03/06/2018 - Regulatory Rollback

Migratory Bird Treaty Act

by EELP Staff

The Environmental & Energy Law Program is tracking the environmental regulatory rollbacks of the Trump administration. Click here for the list of rules we are following. If you’re a reporter and would like to speak with an expert on this rule, please email us.

Why it Matters

The Migratory Bird Treaty Act (MBTA), 16 U.S.C. § 703-711, makes it illegal to “pursue, hunt, take, capture, kill, attempt to take, capture or kill, possess, offer for sale, sell, offer to purchase, purchase, deliver for shipment, ship, cause to be shipped, deliver for transportation, transport, cause to be transported, carry, or cause to be carried by any means whatever, receive for shipment, transportation or carriage, or export, at any time, or in any manner, any migratory bird, . . . or any part, nest, or egg of any such bird” unless permitted by regulation. (16 U.S.C. 703)

This prohibition covers most bird species found in the United States. These protected bird species face many dangers in the form of long-line fishing, oil pits and spills, high-tension power lines, communications towers, and other large infrastructure. Bird deaths attributed to activities and structures like these are known as “incidental (or unintentional) takes.” Enforcement of the MBTA has generally included such “incidental takes” and so served to limit them by incentivizing companies to develop and implement best practices and technologies to safeguard protected birds.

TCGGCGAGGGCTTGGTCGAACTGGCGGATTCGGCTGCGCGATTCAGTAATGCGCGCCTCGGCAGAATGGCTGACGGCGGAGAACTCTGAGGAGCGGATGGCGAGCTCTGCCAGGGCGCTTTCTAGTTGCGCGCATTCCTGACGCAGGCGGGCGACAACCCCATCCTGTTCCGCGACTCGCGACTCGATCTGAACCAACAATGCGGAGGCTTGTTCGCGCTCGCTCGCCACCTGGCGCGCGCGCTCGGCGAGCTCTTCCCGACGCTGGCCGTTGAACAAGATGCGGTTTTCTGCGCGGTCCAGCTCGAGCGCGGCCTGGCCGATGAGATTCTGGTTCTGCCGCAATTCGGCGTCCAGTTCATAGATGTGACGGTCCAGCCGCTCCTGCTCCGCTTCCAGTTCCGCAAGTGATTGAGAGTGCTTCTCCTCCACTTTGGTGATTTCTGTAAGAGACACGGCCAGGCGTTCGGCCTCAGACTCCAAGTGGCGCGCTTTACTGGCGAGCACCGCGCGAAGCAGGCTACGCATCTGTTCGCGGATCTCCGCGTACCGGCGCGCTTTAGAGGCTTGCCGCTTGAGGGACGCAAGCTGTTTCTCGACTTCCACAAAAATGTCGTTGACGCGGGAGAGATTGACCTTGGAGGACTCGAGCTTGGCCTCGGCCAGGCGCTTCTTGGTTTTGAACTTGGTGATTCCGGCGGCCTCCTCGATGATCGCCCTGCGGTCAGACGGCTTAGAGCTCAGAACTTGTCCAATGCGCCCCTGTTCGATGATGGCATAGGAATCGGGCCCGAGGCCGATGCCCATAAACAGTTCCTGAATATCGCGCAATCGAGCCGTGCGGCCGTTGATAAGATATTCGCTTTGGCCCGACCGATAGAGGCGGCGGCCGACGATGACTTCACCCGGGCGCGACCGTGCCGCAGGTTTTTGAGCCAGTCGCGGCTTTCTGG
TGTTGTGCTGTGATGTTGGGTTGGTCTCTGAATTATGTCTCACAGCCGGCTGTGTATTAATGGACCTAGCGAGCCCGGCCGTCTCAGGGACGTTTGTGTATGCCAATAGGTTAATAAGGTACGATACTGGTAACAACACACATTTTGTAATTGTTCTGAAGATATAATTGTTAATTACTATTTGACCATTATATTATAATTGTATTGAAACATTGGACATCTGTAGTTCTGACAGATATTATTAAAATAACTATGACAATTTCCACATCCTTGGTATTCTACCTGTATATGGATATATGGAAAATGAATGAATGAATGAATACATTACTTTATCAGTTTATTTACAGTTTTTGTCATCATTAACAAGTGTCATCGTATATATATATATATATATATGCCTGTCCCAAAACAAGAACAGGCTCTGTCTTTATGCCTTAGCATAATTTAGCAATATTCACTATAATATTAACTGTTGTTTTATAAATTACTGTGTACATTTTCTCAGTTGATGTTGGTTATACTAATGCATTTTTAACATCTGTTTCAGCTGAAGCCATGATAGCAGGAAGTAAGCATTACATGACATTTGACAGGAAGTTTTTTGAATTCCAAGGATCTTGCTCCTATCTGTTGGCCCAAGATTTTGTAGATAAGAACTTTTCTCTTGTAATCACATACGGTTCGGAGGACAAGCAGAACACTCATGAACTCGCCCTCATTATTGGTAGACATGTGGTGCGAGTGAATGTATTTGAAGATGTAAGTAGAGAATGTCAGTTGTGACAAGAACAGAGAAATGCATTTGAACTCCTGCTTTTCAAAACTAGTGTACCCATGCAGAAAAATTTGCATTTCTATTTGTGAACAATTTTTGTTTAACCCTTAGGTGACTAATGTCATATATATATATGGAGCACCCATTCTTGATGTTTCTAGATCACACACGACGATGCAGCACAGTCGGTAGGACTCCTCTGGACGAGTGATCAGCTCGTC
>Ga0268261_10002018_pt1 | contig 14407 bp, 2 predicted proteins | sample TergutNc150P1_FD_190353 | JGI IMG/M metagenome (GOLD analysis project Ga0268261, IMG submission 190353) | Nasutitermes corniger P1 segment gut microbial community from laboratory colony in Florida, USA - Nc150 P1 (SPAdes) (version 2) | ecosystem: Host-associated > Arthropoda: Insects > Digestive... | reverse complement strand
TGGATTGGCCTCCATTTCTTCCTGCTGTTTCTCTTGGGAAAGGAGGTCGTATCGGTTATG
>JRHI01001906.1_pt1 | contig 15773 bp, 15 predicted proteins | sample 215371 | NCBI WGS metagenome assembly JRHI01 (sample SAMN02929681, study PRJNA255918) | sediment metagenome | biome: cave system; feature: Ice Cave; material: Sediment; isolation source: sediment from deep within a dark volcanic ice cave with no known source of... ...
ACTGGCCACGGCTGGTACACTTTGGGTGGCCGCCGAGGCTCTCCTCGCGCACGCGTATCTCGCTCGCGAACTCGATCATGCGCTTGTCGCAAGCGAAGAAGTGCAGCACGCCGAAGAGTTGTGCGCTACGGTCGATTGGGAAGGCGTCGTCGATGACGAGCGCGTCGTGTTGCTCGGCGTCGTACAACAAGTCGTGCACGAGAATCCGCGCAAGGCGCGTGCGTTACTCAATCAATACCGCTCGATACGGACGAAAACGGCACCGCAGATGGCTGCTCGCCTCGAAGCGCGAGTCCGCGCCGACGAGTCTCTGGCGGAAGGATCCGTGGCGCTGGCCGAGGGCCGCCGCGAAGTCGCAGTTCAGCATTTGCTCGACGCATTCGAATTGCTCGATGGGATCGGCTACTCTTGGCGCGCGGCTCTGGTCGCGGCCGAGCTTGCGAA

Many more birds are killed by incidental takes than direct takes. Excluding incidental takes from the MBTA removes the incentive for companies and government agencies to protect birds.

Current Status

Incidental takes are no longer illegal under the MBTA. The Trump administration, in Department of the Interior’s Solicitor’s Opinion M- 37050, permanently withdrew the Obama administration’s Solicitor’s Opinion M-37041, which had affirmed that incidental taking of migratory birds was prohibited.

July 31, 2019 A federal district judge largely denied a motion to dismiss three challenges to the guidance memo brought by environmental groups and states. All but one claim survived the motion to dismiss and the judge consolidated the cases. Case No. 1:18-cv-04601, 1:18-cv-8084, 1:18-cv-4596 S.D.N.Y.

Jan. 30, 2020 The Department of the Interior announced that the Fish and Wildlife Service will soon release a proposed regulation reflecting the agency’s recent re-interpretation of the MBTA that finds it does not allow for enforcement of incidental takes of migratory birds, substantially reducing the scope of the act.

History

1918 Following a treaty between the US and Great Britain to protect migratory birds, Congress passes the Migratory Bird Treaty Act. The MBTA gives authority and responsibility to the US Fish and Wildlife Service to enforce the act and protect birds listed in the MBTA. Since being delegated authority to enforce the MBTA, the US Fish and Wildlife Service has long recognized incidental takes as part of the prohibition on unauthorized taking of migratory birds.